INFORMATION SECURITY - See You in Court

Just before 8 a.m. on feb. 1, 2001, C.I. Host, a Web-hosting company with 90,000 customers, was hit with a crippling denial-of-service attack. By the end of the day, after outage complaints from what CEO Christopher Faulkner described as "countless" customers, the Fort Worth, Texas-based company got its lawyers involved.

Faulkner’s company aimed its legal wrath not at any hacker but at another business, Exodus Communications, and five of its customers. As the nation’s largest Web-hosting company, Santa Clara, Calif.-based Exodus (which at press time filed for Chapter 11 bankruptcy protection) has served up the websites of such household names as American Airlines, eBay and General Electric. In an injunction filed in a Texas district court and later moved to a U.S. district court, C.I. Host alleged that the defendants committed or allowed a third party to commit a denial-of-service attack on C.I. Host’s systems. The defendants insisted that they were victims of a hacker themselves, not the perpetrators of a crime.

The case never made it to trial, but C.I. Host’s lawyers did convince a Texas judge to issue a temporary restraining order shutting down three of the Web servers involved in the attack until the companies could prove the vulnerabilities had been fixed. This messy and confusing case pitted not just rival against rival but victim versus victim. Although the attacks lasted only a couple of days, it took seven month’s worth of legal fees, not to mention time and energy, to close the case.

This scenario and other similar ones are likely to play out with increasing frequency as more companies suffer public outages and thefts as a result of security breaches. And it raises a crucial question that the courts have yet to decide: When information security fails, who’s to blame?

The hacker is at fault, to be sure, but experts say it’s only a matter of time before judges and juries have to decide whether companies that are victims of a security breach can be held liable for having inadequate security. Only CIOs who understand this legal minefield will have the answers their company needs to hear?and know how to protect their business not only from hackers but also from legal actions that may follow in the hackers’ destructive wake.

The Next Asbestos?

To hear some people tell it, corporate liability for failed information security is the coming apocalypse. Several experts predict a flurry of personal injury lawsuits filed by customers whose personal information has been disclosed, corporate lawsuits based on damage caused by security breaches at business partners and class-action lawsuits filed on behalf of irate stockholders.

"It’s going to be the next asbestos," Ed M. McPherson III, Atlanta-based director of PricewaterhouseCoopers, recently told a group assembled in New York City to learn about cybercrime’s impact on shareholder value.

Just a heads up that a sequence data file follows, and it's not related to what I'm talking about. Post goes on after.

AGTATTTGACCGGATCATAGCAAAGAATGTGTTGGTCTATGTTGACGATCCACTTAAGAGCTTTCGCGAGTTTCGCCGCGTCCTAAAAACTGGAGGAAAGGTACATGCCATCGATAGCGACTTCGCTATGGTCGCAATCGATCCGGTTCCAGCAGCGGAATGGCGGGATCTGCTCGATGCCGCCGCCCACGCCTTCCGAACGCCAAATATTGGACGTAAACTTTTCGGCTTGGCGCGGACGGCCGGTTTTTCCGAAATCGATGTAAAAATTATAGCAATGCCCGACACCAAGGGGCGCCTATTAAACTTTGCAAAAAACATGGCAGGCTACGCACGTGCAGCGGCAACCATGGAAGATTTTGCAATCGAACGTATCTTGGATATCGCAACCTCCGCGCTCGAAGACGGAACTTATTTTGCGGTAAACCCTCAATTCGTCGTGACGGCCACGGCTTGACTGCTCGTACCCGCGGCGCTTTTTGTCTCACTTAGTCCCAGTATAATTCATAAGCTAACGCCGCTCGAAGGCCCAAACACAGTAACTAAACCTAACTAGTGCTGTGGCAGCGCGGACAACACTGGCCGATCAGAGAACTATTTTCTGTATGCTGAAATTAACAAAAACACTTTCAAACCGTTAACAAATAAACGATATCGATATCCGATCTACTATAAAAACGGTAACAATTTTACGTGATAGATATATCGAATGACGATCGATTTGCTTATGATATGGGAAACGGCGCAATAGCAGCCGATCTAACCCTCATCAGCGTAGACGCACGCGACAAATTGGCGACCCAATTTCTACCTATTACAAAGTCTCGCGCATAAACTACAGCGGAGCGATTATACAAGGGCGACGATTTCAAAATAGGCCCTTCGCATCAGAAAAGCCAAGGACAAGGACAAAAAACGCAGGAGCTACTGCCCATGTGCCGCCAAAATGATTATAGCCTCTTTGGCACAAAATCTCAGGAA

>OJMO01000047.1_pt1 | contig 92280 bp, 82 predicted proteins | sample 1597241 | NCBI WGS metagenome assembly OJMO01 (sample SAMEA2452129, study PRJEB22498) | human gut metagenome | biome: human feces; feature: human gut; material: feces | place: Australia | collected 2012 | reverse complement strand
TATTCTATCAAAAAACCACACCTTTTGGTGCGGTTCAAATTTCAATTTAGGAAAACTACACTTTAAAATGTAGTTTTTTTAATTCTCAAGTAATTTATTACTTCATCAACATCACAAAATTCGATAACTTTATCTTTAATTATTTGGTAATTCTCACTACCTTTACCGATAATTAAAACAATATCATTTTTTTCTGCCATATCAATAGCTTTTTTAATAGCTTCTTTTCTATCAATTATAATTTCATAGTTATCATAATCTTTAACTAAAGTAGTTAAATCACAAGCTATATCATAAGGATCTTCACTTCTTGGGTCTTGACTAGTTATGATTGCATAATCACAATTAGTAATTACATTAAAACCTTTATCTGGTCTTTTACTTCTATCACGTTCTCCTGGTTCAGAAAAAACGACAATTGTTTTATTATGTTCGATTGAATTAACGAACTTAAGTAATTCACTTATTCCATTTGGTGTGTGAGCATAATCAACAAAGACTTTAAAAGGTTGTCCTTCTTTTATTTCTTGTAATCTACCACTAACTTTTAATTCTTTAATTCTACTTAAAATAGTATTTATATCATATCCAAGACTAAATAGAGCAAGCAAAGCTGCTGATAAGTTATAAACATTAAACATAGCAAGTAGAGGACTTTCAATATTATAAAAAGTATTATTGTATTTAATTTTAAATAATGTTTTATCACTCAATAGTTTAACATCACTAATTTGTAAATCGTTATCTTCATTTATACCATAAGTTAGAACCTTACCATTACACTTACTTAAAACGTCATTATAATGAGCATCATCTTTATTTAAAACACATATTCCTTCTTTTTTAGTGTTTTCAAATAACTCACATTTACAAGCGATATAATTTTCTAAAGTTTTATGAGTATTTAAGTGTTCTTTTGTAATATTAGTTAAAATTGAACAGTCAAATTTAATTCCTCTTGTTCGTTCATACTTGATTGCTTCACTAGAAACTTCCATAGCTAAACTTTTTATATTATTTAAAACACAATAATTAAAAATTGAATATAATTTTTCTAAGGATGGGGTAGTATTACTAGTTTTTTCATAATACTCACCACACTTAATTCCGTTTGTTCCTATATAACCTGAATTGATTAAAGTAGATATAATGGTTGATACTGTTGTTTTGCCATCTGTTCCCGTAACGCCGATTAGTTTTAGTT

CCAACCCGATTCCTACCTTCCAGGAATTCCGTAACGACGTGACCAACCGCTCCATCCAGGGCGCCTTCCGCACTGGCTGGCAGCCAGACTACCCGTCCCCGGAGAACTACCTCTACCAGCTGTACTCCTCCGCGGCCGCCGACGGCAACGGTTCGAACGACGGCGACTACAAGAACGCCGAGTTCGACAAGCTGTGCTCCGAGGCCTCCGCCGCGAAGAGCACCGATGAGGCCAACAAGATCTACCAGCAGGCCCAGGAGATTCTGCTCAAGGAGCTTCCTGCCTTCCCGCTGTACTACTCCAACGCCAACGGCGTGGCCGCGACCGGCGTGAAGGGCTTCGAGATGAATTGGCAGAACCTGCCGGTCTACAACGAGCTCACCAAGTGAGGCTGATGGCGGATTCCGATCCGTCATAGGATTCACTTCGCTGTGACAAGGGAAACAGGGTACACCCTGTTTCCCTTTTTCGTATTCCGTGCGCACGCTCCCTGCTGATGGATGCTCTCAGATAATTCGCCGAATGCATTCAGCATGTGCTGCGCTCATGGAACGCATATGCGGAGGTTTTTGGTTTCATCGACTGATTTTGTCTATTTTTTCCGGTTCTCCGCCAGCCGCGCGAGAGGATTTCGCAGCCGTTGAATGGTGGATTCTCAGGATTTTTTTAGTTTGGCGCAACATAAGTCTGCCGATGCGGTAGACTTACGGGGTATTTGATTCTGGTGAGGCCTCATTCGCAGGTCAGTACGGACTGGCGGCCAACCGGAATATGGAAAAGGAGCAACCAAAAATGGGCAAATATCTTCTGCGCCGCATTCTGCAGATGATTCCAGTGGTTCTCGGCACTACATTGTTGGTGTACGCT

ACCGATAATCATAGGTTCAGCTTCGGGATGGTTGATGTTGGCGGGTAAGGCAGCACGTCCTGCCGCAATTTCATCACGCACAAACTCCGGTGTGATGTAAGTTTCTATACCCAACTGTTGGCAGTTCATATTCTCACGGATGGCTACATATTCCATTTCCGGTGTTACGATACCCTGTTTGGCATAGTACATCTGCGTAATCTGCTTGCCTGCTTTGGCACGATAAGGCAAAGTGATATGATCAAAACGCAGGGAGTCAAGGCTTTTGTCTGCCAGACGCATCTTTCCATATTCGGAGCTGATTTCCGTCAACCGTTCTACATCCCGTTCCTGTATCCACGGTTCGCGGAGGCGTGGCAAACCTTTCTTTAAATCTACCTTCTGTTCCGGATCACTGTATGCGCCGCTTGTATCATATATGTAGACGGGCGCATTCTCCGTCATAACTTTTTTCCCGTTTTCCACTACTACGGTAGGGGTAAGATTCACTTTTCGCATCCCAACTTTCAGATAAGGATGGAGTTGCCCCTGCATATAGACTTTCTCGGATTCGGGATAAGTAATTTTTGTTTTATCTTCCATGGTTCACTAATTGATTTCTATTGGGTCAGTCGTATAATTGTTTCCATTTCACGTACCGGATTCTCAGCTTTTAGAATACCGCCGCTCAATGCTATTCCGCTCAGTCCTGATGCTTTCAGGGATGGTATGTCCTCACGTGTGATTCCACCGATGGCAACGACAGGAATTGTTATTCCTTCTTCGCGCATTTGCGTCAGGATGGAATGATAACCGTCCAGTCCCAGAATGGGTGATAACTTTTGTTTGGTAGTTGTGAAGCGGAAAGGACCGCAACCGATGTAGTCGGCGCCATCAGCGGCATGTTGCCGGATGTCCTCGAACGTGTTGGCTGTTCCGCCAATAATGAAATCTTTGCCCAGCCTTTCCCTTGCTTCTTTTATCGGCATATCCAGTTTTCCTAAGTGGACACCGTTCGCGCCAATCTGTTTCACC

Security vendors are banking on it. For instance, Redwood, Calif.-based Recourse Technologies worked with Daniel Langin, a defense attorney for several early Internet cases, to explore whether corporate officers could be held personally liable for information security breaches. His conclusion? You bet. "It takes one clear bellwether case to say you have this liability, before officers and directors wake up," he says.

"It’s not a ’sky is falling’ issue," says one CIO when asked about the likelihood of such lawsuits. Like many organizations, his large hospitality company forbids him from discussing the terms legal and security in the same breath, at least for attribution. "This is what the intelligent, forward-thinking company is thinking about. We believe that we’ve taken every possible precaution, and we’re looking for every possible thing on the horizon," he says.

Lawmakers are taking precautions as well. Members of Congress, most prominently Sen. Robert Bennett (R-Utah), think liability lawsuits are a real enough risk that they’re drafting legislation to mitigate the threat. Along with Sen. Jon Kyl (R-Ariz.), Bennett drafted a bill that would exempt businesses from Freedom of Information Act disclosures, antitrust prosecution and lawsuits resulting from the disclosure of cybersecurity information. In the House of Representatives, Tom Davis (R-Va.) and James Moran (D-Va.) have introduced similar legislation that would prevent voluntarily submitted information on security problems from being used in lawsuits.

Although critics have argued that such legislation would grant too broad a scope of immunity to businesses, the tenor of the discussion has changed in the wake of the Sept. 11 terrorist attacks in New York City and Washington, D.C. The argument for protecting the nation’s IT infrastructure gives more weight to the views of those who advocate companies’ sharing information with the government. Realizing that a security problem at one organization could be just the first domino, they hope to address mounting concerns about how a successful attack on an electric company, for example, could cause downstream outages to telephone systems, banks and many other services upon which citizens rely.